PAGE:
Principles for Crypto Investment, An Intelligent Approach

Nov 25th, 2018
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  1. Principles for Crypto Investment
  2. An Intelligent Approach
  4. By Pablo A. Lema
  7. For Mom,
  8. Who made it possible for me to make my own way.
  9. Without mom, I would not be where I am today.
  12. I Realize I Have Done You a Disservice:
  14. I realize that I have done you a disservice. In my first book, Crypto Success, published in 2016, I went through a lot of the minutia I considered important when gauging the crypto marketplace, including not only cryptocurrency selection, but also exchanges, wallets, etc. I realize however, that in covering the details of separating crypto fact from crypto FUD, I may have dropped the important fundamentals of crypto investment theory by the wayside. It is key to your crypto success, that you be able to understand the logic behind investing processes and not only be able to apply these mechanically.
  15. In this book we will cover more of the theory that underlies our investment model and the reasons why its application is likely to result in long term success, as opposed to some other strategies. Our way of viewing the crypto sphere is rather unique and it is important to understand why.
  16. Our first principles start with some alarming statistics: Over the past year, fully 59% of ICO’s conducted in 2017 have failed or gone dark. Prominent entrepreneur Vitalik Buterin made the argument in late 2017 that he expects a full 90% of ICO’s tracked to go to zero, somewhat worse than your average venture capital marketplace. I would make the argument that 90% of all cryptocurrencies ever deployed on coinmarketcap will go to zero in a long enough time frame, be they ICO’s or otherwise.
  17. The reasons for this are legion, first of all, a large number of these deployments (including non-ICO’s) are either outright scams or pyramid schemes, some of which have managed to become prominent before imploding, such as the infamous Bitconnect. This study found that fully 80% of ICO’s deployed in 2017 were scams. Similar attrition rates for non-ICO cryptocurrencies have been observed.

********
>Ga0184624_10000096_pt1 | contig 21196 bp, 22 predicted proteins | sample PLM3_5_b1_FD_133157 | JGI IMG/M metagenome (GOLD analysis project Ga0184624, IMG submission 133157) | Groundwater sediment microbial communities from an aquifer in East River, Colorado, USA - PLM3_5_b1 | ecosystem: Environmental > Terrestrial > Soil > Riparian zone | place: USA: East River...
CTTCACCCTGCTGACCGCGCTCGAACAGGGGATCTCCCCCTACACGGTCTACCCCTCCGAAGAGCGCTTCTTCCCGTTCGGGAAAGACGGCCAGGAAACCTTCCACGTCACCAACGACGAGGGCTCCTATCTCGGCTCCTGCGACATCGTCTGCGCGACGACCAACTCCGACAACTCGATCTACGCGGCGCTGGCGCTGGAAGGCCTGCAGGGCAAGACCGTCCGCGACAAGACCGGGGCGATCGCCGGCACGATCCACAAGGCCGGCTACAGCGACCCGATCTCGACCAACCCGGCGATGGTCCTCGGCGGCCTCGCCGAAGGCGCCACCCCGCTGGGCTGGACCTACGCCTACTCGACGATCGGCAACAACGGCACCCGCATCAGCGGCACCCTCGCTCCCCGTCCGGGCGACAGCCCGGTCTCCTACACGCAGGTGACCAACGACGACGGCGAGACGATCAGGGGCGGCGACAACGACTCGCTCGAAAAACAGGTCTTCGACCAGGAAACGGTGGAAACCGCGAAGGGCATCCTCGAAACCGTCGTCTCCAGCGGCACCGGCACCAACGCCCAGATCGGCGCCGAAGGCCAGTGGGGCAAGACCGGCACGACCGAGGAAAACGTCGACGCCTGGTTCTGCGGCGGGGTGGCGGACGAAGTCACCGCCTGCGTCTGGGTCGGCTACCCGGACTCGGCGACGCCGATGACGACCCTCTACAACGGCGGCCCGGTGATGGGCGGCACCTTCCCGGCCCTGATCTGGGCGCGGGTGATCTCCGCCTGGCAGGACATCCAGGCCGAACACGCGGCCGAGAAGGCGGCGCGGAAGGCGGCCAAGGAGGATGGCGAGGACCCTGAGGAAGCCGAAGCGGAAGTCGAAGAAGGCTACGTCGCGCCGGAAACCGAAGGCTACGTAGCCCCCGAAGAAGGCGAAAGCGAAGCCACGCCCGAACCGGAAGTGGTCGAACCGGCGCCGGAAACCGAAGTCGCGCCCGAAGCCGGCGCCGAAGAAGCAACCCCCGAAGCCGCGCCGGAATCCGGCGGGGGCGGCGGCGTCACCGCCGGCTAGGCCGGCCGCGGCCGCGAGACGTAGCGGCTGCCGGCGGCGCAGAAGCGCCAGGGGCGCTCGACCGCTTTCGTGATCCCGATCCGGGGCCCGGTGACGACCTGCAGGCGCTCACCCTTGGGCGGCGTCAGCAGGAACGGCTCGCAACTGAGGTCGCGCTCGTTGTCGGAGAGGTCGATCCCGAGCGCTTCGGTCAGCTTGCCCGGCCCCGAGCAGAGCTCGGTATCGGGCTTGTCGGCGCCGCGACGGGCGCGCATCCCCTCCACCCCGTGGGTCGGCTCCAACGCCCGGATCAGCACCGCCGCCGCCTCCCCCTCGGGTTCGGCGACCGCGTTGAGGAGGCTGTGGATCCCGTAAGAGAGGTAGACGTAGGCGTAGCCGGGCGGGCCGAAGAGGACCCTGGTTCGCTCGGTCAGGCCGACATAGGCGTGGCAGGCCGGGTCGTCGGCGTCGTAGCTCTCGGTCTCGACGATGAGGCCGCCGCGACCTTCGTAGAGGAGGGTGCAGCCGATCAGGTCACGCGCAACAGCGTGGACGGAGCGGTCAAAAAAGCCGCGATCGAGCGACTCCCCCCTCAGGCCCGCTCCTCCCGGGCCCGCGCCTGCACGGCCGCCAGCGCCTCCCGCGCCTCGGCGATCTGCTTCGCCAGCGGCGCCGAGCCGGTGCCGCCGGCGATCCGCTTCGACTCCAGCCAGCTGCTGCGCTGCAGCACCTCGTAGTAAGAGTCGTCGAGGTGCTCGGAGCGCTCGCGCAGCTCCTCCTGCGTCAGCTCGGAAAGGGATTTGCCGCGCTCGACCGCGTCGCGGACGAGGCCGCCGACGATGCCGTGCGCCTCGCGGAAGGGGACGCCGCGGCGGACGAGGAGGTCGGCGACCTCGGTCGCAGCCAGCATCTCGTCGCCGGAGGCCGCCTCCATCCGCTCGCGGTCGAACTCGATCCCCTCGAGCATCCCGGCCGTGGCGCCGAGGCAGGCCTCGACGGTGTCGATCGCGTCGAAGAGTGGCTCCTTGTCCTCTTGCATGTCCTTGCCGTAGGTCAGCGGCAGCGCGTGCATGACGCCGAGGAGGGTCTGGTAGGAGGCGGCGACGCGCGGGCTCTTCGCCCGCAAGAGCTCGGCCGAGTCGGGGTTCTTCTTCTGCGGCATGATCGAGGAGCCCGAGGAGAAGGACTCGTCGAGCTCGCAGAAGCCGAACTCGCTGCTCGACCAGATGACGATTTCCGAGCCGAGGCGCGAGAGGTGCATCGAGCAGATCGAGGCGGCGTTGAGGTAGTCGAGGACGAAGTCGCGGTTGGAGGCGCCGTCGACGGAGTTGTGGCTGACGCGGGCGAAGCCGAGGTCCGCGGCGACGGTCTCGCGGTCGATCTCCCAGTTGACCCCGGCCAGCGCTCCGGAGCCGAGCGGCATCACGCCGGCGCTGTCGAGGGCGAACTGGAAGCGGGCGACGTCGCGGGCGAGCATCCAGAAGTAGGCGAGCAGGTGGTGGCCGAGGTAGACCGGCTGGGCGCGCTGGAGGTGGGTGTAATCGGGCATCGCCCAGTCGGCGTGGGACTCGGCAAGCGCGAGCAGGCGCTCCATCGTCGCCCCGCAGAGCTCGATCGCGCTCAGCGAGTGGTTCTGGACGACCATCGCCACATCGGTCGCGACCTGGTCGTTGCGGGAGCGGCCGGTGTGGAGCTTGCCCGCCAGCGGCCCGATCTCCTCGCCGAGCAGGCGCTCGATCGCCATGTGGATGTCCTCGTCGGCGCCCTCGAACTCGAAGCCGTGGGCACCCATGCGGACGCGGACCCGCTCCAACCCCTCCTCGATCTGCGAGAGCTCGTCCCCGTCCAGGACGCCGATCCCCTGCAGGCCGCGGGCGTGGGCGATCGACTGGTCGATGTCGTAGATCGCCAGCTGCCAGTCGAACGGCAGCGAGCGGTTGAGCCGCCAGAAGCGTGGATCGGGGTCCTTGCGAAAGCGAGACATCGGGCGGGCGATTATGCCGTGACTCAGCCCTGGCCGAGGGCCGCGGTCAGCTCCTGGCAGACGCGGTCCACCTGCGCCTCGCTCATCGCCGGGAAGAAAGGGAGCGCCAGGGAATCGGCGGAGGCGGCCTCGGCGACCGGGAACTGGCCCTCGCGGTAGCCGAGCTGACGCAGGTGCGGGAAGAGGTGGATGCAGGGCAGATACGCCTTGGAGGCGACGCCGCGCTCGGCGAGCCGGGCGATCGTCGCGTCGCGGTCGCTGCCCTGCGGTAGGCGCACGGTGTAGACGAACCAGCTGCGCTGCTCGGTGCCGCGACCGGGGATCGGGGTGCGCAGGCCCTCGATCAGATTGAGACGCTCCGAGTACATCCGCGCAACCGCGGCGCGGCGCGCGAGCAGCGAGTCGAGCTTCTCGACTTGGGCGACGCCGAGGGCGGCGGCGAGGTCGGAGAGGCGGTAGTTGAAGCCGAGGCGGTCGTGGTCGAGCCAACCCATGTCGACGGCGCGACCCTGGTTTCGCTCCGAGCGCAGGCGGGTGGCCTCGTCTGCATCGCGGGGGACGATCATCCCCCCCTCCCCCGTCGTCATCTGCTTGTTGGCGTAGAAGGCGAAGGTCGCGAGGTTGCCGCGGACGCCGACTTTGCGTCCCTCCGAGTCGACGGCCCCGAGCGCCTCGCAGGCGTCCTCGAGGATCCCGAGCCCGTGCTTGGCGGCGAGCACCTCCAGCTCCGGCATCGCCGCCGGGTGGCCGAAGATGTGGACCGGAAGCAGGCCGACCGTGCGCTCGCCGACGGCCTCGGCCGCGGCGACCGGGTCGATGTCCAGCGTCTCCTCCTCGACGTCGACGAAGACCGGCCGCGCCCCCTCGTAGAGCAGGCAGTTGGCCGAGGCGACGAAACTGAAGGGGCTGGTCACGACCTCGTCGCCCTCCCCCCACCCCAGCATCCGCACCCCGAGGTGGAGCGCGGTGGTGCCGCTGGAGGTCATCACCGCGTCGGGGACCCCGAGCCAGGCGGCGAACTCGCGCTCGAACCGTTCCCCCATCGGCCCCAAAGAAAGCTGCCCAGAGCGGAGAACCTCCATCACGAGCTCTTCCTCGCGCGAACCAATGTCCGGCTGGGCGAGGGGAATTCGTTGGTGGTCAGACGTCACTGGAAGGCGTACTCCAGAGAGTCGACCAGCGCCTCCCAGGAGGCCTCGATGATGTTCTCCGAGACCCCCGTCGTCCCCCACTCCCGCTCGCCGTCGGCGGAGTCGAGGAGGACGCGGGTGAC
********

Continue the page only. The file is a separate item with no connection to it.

18. In this scenario, one is clearly ahead of the curve if one is able to separate these types of projects from those that will have staying power. That is, the ability to separate crypto fraud from crypto fact, will help us sort through fully 90% of coins right off the top. Another important factor, the realization that crypto markets are largely inefficient in price allocation, will also be very helpful to use down the road.
  19. The key to our long term success as crypto investors, will be our ability to spot cryptocurrencies with staying power; the remainder of the work will be occupied by separating cryptocurrencies with strong foundations from cryptocurrencies built on a quicksand foundation, either technically or economically.
  20. We will do our best to stick to theory in this tome and stay away from the processes already outlined in Crypto Success. In investing there are no hard and fast rules, but if you understand first principles, you will likely be able to cover new and evolving situations more easily and increase on this knowledge to develop your own strategies and own your own success.
  22. Chapter 1; Outline of an investment philosophy:
  23. We argue that cryptocurrency marketplaces are inefficient at pricing cryptocurrencies in the short term, but highly efficient in separating functional from non-functional projects over the long term, by leading the prices from non-functional projects near zero and escalating the prices of economically sound projects, when viewed over multi-year periods.
  25. Why are crypto markets short term inefficient?: